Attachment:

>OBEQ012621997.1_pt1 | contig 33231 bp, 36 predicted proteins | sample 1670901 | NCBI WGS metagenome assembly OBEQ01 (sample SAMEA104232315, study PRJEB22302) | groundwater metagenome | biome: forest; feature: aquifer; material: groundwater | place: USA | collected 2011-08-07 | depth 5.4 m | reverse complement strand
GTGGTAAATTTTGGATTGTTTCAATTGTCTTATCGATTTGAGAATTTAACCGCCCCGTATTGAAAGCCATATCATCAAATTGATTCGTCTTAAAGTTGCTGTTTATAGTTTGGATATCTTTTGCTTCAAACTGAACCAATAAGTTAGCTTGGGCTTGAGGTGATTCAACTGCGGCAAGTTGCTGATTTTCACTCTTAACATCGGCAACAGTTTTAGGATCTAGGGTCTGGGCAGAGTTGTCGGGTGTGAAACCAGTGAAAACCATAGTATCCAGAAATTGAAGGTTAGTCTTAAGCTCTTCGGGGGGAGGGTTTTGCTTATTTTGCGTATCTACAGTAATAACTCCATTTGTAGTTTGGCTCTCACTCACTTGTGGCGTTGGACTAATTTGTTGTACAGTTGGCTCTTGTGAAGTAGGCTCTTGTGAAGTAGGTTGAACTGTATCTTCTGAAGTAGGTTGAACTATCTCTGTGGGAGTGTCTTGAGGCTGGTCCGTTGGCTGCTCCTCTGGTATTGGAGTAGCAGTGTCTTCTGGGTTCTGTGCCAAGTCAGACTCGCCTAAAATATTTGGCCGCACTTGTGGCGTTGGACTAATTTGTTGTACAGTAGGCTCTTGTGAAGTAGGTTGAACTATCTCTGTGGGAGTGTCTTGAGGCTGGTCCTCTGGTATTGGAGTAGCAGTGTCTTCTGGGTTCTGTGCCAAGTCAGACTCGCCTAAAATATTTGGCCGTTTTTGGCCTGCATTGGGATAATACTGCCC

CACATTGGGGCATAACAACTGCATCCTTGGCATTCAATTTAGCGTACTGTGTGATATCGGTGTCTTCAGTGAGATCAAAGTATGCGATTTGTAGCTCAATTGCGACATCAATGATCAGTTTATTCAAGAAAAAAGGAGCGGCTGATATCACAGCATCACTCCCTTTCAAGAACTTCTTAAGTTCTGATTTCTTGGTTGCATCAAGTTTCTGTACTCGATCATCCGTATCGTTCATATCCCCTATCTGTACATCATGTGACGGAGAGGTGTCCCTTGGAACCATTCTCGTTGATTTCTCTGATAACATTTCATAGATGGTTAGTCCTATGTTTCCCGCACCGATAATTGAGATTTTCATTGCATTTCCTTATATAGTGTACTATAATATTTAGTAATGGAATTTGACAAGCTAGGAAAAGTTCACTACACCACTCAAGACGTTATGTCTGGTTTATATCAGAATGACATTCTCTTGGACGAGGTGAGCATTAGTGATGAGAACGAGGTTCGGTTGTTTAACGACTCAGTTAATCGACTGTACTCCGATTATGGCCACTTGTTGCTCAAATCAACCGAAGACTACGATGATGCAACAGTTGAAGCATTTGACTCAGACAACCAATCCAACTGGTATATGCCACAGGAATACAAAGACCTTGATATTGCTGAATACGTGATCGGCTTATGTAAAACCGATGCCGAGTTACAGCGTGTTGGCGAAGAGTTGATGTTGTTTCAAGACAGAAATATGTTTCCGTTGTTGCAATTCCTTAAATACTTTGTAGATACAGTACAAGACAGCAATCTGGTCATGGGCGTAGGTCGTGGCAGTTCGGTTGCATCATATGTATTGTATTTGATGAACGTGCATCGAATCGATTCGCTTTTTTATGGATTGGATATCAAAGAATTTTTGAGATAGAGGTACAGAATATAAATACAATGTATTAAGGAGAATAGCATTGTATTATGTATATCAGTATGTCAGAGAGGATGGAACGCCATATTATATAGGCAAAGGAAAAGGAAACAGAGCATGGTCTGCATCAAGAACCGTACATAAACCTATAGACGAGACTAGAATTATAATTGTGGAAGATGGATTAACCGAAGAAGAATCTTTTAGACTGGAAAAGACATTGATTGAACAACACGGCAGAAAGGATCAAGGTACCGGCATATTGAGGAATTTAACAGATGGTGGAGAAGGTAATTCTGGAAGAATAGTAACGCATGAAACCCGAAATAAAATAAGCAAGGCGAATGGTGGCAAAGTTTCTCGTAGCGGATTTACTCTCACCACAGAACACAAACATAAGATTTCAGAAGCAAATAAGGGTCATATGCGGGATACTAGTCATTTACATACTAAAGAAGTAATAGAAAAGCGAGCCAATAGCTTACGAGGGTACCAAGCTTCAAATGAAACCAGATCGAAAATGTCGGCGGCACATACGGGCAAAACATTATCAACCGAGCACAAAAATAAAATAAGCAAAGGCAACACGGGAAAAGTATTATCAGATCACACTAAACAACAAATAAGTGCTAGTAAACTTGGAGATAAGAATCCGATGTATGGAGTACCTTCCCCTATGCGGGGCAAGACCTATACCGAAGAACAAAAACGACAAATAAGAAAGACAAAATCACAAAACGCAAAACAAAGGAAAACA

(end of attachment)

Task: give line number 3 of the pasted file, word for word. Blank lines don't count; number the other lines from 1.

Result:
CACATTGGGGCATAACAACTGCATCCTTGGCATTCAATTTAGCGTACTGTGTGATATCGGTGTCTTCAGTGAGATCAAAGTATGCGATTTGTAGCTCAATTGCGACATCAATGATCAGTTTATTCAAGAAAAAAGGAGCGGCTGATATCACAGCATCACTCCCTTTCAAGAACTTCTTAAGTTCTGATTTCTTGGTTGCATCAAGTTTCTGTACTCGATCATCCGTATCGTTCATATCCCCTATCTGTACATCATGTGACGGAGAGGTGTCCCTTGGAACCATTCTCGTTGATTTCTCTGATAACATTTCATAGATGGTTAGTCCTATGTTTCCCGCACCGATAATTGAGATTTTCATTGCATTTCCTTATATAGTGTACTATAATATTTAGTAATGGAATTTGACAAGCTAGGAAAAGTTCACTACACCACTCAAGACGTTATGTCTGGTTTATATCAGAATGACATTCTCTTGGACGAGGTGAGCATTAGTGATGAGAACGAGGTTCGGTTGTTTAACGACTCAGTTAATCGACTGTACTCCGATTATGGCCACTTGTTGCTCAAATCAACCGAAGACTACGATGATGCAACAGTTGAAGCATTTGACTCAGACAACCAATCCAACTGGTATATGCCACAGGAATACAAAGACCTTGATATTGCTGAATACGTGATCGGCTTATGTAAAACCGATGCCGAGTTACAGCGTGTTGGCGAAGAGTTGATGTTGTTTCAAGACAGAAATATGTTTCCGTTGTTGCAATTCCTTAAATACTTTGTAGATACAGTACAAGACAGCAATCTGGTCATGGGCGTAGGTCGTGGCAGTTCGGTTGCATCATATGTATTGTATTTGATGAACGTGCATCGAATCGATTCGCTTTTTTATGGATTGGATATCAAAGAATTTTTGAGATAGAGGTACAGAATATAAATACAATGTATTAAGGAGAATAGCATTGTATTATGTATATCAGTATGTCAGAGAGGATGGAACGCCATATTATATAGGCAAAGGAAAAGGAAACAGAGCATGGTCTGCATCAAGAACCGTACATAAACCTATAGACGAGACTAGAATTATAATTGTGGAAGATGGATTAACCGAAGAAGAATCTTTTAGACTGGAAAAGACATTGATTGAACAACACGGCAGAAAGGATCAAGGTACCGGCATATTGAGGAATTTAACAGATGGTGGAGAAGGTAATTCTGGAAGAATAGTAACGCATGAAACCCGAAATAAAATAAGCAAGGCGAATGGTGGCAAAGTTTCTCGTAGCGGATTTACTCTCACCACAGAACACAAACATAAGATTTCAGAAGCAAATAAGGGTCATATGCGGGATACTAGTCATTTACATACTAAAGAAGTAATAGAAAAGCGAGCCAATAGCTTACGAGGGTACCAAGCTTCAAATGAAACCAGATCGAAAATGTCGGCGGCACATACGGGCAAAACATTATCAACCGAGCACAAAAATAAAATAAGCAAAGGCAACACGGGAAAAGTATTATCAGATCACACTAAACAACAAATAAGTGCTAGTAAACTTGGAGATAAGAATCCGATGTATGGAGTACCTTCCCCTATGCGGGGCAAGACCTATACCGAAGAACAAAAACGACAAATAAGAAAGACAAAATCACAAAACGCAAAACAAAGGAAAACA